So everyone is starting sentences with the word “so” these days.
Fast Company recently attacked the use of “so” at the start of sentences, claiming it insults your audience, undermines your credibility, and demonstrates discomfort with the subject matter.
But linguistically, the use of “so” at the beginning of sentences can serve an important function.
Facebook CEO Mark Zuckerberg notoriously uses “so” to start sentences. In a Q&A with New York Times’ blog Bits last month, he dropped it four times in just the first answer.
“So Facebook is not one thing,” he said.
“So what we want to do is build a pipeline of experiences for people to have.”
The word “so” appears at the beginning of sentences in two ways: before questions and before answers, especially during interviews, Galina Bolden, associate professor of communication at Rutgers University, who published research in 2008, focusing on the first example. According to data from both the U.S. and U.K. in the 1970s through the 2000s, however, the former is much more common.
“So” at the start of a question often marks the beginning of a new topic that one of the parties wants to discuss, often called an “interactional agenda,” according to Bolden.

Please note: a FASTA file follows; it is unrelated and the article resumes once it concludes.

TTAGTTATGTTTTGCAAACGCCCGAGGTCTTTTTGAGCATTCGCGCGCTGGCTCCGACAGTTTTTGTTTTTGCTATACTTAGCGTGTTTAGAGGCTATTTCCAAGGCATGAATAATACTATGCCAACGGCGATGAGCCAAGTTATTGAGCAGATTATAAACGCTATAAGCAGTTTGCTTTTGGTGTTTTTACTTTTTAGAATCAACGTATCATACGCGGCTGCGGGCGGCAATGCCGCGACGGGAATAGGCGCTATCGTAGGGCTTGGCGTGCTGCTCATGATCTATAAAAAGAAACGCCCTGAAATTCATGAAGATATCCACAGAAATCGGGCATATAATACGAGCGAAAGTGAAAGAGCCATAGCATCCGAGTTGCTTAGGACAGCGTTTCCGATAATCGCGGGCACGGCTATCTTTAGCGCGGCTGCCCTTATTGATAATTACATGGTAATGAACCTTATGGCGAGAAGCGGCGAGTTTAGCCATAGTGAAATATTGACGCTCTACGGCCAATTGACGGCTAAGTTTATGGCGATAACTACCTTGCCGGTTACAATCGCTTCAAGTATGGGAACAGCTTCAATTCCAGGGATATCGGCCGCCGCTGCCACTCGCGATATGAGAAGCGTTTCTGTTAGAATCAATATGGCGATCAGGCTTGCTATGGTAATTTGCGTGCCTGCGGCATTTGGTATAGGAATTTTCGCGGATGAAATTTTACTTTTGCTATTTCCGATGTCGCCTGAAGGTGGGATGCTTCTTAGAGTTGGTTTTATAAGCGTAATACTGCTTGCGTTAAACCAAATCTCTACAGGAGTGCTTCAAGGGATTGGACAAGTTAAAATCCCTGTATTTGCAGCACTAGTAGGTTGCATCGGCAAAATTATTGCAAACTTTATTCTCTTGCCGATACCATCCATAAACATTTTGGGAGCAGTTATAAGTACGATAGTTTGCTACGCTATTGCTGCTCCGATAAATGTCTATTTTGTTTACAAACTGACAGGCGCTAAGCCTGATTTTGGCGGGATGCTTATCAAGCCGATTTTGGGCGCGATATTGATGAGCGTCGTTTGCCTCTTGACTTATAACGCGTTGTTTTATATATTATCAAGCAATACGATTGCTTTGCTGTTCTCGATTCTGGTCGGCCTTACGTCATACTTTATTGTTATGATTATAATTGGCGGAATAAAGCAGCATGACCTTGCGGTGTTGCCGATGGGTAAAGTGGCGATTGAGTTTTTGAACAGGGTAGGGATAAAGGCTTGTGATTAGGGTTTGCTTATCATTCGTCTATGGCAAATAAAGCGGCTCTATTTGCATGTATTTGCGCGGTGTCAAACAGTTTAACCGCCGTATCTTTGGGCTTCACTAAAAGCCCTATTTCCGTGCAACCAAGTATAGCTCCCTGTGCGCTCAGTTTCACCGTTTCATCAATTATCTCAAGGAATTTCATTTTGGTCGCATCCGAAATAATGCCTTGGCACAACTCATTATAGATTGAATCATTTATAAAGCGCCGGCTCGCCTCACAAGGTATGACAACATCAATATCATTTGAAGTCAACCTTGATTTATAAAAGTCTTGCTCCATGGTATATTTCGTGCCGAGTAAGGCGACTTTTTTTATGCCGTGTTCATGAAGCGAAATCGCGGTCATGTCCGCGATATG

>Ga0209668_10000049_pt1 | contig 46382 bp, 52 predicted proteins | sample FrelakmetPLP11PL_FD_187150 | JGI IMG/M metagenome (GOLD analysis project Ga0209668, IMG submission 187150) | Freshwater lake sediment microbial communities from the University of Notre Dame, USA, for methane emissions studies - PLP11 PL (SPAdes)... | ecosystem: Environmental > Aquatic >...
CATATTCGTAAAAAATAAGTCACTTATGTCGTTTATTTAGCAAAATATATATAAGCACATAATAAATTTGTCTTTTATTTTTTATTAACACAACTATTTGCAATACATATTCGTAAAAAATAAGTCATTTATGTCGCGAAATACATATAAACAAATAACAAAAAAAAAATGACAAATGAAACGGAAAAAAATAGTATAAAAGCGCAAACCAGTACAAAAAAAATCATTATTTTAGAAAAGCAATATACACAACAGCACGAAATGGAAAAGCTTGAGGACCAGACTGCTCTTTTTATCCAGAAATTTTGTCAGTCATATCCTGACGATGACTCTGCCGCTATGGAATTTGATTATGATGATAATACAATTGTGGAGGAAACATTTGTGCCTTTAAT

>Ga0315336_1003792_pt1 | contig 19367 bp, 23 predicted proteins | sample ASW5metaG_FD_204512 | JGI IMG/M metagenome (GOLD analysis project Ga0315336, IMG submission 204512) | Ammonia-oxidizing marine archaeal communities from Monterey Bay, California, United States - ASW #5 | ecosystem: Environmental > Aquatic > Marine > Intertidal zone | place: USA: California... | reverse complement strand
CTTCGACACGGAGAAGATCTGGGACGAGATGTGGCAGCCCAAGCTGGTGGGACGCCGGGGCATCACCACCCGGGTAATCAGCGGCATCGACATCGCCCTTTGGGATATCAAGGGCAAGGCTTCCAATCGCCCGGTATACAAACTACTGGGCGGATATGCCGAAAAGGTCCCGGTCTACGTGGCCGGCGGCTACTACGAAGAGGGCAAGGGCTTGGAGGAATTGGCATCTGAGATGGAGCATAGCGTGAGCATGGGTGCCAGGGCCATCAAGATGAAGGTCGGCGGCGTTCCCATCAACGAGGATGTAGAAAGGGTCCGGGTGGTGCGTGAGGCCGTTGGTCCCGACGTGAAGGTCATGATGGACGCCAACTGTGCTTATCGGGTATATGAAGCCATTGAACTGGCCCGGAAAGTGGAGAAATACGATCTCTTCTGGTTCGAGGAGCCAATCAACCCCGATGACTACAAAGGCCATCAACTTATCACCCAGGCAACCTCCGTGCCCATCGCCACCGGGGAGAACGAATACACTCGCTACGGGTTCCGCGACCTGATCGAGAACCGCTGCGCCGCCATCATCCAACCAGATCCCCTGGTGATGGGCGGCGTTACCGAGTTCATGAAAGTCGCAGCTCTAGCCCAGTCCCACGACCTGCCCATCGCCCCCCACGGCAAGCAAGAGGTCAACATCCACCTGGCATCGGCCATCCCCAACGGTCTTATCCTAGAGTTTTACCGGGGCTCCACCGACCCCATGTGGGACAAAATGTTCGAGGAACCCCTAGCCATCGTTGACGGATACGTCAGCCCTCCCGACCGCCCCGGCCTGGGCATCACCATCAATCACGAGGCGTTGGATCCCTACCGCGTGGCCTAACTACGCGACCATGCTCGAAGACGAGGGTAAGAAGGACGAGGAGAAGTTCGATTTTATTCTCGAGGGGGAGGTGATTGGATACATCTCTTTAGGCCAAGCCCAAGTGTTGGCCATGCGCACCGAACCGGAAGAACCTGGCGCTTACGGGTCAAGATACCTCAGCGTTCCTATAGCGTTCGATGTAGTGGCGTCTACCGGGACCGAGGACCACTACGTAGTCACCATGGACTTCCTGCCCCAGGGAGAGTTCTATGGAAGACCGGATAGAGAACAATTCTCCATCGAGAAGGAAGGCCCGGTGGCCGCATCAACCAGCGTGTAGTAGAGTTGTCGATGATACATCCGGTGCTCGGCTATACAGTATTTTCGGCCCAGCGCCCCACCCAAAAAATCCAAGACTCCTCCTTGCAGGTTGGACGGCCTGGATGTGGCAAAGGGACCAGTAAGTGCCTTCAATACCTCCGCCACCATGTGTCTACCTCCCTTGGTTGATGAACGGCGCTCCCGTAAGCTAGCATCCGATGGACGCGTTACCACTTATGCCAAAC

“When I ask—‘So how did your interview go?’—I indicate that I’ve been meaning to ask this question for a while, that it’s been on my mind, or incipient,” she explained.
But Fast Company’s Hunter Thurman wrote that a speaker’s use of “so” indicates something rehearsed and dumbed-down. As a result, he claims, “so” alienates your audience.
But the transformation of “so” from a mid-sentence conjunction to an interjection at the beginning of questions contributes to human relationships, according to Bolden.
“It communicates that the speaker is interested in or concerned about the recipient,” Bolden said. “It also invokes prior conversations between the speaker and the recipient, drawing on their relationship history.”
While Bolden said “so” appears less frequently before answers, the journalist Michael Lewis noticed its prevalence when exploring Silicon Valley for his 2001 book The New Thing, the New York Times reported. He claims programmers, especially of the Microsoft variety, started, or at least popularized, beginning answers with “so.” Maybe that’s where Zuckerberg learned it.
“‘So’ cuts across the borders within the computing class just as ‘like’ cuts across the borders within the class of adolescent girls,” he wrote. Many Silicon Valley engineers learn English as their second language—and almost all of them speak this way, according to Lewis.
But Bolden, although not a historical linguist, has her doubts about Lewis’ claims. She hasn’t seen any convincing evidence for “so” starting in Silicon Valley. It appears in writing as far back as Chaucer and Shakespeare.
The “so” boom is likely a natural progression of language—not a spinoff of tech-industry jargon. And it’s helping us communicate better.
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